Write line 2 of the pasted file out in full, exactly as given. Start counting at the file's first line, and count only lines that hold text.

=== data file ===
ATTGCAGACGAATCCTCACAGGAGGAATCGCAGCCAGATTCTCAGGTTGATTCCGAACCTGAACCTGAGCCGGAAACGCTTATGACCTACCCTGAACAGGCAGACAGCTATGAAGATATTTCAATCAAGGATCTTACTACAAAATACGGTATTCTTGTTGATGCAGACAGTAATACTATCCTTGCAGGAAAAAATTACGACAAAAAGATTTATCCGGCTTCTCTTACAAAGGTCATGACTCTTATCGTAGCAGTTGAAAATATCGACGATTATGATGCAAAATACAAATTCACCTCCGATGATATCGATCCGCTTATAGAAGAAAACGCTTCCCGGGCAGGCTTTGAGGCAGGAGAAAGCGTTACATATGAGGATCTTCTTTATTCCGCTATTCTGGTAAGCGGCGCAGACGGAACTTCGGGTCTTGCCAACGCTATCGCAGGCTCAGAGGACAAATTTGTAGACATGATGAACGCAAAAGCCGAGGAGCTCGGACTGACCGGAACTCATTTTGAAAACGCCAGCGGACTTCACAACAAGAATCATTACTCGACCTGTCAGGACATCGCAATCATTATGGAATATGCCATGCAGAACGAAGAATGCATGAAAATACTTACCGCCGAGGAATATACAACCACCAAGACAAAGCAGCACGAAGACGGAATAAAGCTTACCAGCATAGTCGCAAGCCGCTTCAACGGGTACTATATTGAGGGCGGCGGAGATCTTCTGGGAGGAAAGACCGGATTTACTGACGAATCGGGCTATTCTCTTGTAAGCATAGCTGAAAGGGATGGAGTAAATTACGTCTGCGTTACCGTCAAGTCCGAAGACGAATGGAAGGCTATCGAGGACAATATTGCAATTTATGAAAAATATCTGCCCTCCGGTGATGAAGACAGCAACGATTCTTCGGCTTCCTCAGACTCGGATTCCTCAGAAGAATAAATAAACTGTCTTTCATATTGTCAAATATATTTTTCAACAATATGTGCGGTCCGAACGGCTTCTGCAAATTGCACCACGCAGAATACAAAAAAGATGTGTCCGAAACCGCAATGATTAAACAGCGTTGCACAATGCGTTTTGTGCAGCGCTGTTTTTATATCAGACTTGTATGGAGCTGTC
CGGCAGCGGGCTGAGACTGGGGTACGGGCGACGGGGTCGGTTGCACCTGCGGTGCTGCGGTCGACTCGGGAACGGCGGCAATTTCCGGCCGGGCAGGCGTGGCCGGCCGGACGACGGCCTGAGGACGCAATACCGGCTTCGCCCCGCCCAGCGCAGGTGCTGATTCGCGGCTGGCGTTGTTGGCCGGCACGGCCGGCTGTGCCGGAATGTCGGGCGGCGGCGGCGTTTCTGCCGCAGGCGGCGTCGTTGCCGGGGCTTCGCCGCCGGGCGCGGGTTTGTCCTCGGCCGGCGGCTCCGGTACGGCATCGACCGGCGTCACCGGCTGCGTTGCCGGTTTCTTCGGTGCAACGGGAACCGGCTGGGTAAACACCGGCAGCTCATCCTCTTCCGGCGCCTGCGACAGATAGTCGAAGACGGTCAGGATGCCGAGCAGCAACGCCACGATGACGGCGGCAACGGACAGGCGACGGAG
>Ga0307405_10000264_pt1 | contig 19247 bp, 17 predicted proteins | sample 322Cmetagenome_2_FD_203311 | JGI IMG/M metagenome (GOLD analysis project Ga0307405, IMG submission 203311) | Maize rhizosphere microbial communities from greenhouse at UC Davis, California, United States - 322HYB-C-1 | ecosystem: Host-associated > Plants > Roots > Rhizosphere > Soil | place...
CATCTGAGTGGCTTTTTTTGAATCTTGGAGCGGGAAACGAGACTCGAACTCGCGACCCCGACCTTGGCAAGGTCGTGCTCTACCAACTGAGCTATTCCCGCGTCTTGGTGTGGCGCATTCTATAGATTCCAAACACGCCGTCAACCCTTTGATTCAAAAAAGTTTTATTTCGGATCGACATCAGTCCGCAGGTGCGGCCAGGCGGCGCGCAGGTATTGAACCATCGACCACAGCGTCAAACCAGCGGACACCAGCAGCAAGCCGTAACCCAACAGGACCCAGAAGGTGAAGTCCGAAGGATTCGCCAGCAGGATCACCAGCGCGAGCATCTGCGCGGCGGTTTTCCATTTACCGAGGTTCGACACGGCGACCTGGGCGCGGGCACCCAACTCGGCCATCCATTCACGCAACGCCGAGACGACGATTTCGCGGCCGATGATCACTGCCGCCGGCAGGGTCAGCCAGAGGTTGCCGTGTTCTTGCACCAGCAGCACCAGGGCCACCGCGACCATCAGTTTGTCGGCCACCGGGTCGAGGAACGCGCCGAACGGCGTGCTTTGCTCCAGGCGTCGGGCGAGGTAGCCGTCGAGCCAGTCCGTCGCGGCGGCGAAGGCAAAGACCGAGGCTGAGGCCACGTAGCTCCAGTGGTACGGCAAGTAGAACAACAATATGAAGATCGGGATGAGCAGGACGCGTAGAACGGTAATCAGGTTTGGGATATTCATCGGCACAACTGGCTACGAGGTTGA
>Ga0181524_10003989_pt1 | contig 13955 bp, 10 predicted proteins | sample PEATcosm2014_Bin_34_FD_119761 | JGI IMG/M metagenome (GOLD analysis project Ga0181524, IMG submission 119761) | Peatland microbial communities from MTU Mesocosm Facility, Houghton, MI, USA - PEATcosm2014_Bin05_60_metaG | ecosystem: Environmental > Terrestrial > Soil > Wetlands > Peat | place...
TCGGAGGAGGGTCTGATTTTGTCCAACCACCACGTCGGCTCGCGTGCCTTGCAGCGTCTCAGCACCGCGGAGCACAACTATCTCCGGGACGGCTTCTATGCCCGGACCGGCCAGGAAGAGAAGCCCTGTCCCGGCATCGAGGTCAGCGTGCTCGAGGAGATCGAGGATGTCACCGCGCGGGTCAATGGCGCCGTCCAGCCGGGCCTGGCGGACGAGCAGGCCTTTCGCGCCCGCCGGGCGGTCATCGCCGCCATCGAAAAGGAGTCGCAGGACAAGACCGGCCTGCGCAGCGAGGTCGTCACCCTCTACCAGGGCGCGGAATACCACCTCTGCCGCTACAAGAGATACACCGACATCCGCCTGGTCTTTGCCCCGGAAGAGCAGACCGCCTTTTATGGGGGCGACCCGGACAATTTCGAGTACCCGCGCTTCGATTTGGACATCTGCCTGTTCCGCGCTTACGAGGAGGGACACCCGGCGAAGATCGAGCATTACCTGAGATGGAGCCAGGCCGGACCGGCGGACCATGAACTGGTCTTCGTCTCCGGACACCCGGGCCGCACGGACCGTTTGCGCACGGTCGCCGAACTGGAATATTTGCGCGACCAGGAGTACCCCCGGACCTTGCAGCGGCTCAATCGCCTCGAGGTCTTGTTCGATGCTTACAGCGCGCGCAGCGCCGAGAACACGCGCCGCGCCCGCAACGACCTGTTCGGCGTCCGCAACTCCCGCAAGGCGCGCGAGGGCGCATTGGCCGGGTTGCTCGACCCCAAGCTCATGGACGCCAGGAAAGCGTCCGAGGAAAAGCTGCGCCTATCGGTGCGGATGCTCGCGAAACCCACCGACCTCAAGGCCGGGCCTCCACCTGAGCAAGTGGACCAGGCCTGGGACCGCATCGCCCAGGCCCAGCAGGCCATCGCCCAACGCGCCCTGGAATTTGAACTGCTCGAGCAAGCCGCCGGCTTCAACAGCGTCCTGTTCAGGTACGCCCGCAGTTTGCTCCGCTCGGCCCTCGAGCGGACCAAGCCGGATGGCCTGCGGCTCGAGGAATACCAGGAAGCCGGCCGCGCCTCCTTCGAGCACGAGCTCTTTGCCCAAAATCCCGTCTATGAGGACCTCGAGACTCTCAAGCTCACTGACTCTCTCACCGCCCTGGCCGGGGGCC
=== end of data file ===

CGGCAGCGGGCTGAGACTGGGGTACGGGCGACGGGGTCGGTTGCACCTGCGGTGCTGCGGTCGACTCGGGAACGGCGGCAATTTCCGGCCGGGCAGGCGTGGCCGGCCGGACGACGGCCTGAGGACGCAATACCGGCTTCGCCCCGCCCAGCGCAGGTGCTGATTCGCGGCTGGCGTTGTTGGCCGGCACGGCCGGCTGTGCCGGAATGTCGGGCGGCGGCGGCGTTTCTGCCGCAGGCGGCGTCGTTGCCGGGGCTTCGCCGCCGGGCGCGGGTTTGTCCTCGGCCGGCGGCTCCGGTACGGCATCGACCGGCGTCACCGGCTGCGTTGCCGGTTTCTTCGGTGCAACGGGAACCGGCTGGGTAAACACCGGCAGCTCATCCTCTTCCGGCGCCTGCGACAGATAGTCGAAGACGGTCAGGATGCCGAGCAGCAACGCCACGATGACGGCGGCAACGGACAGGCGACGGAG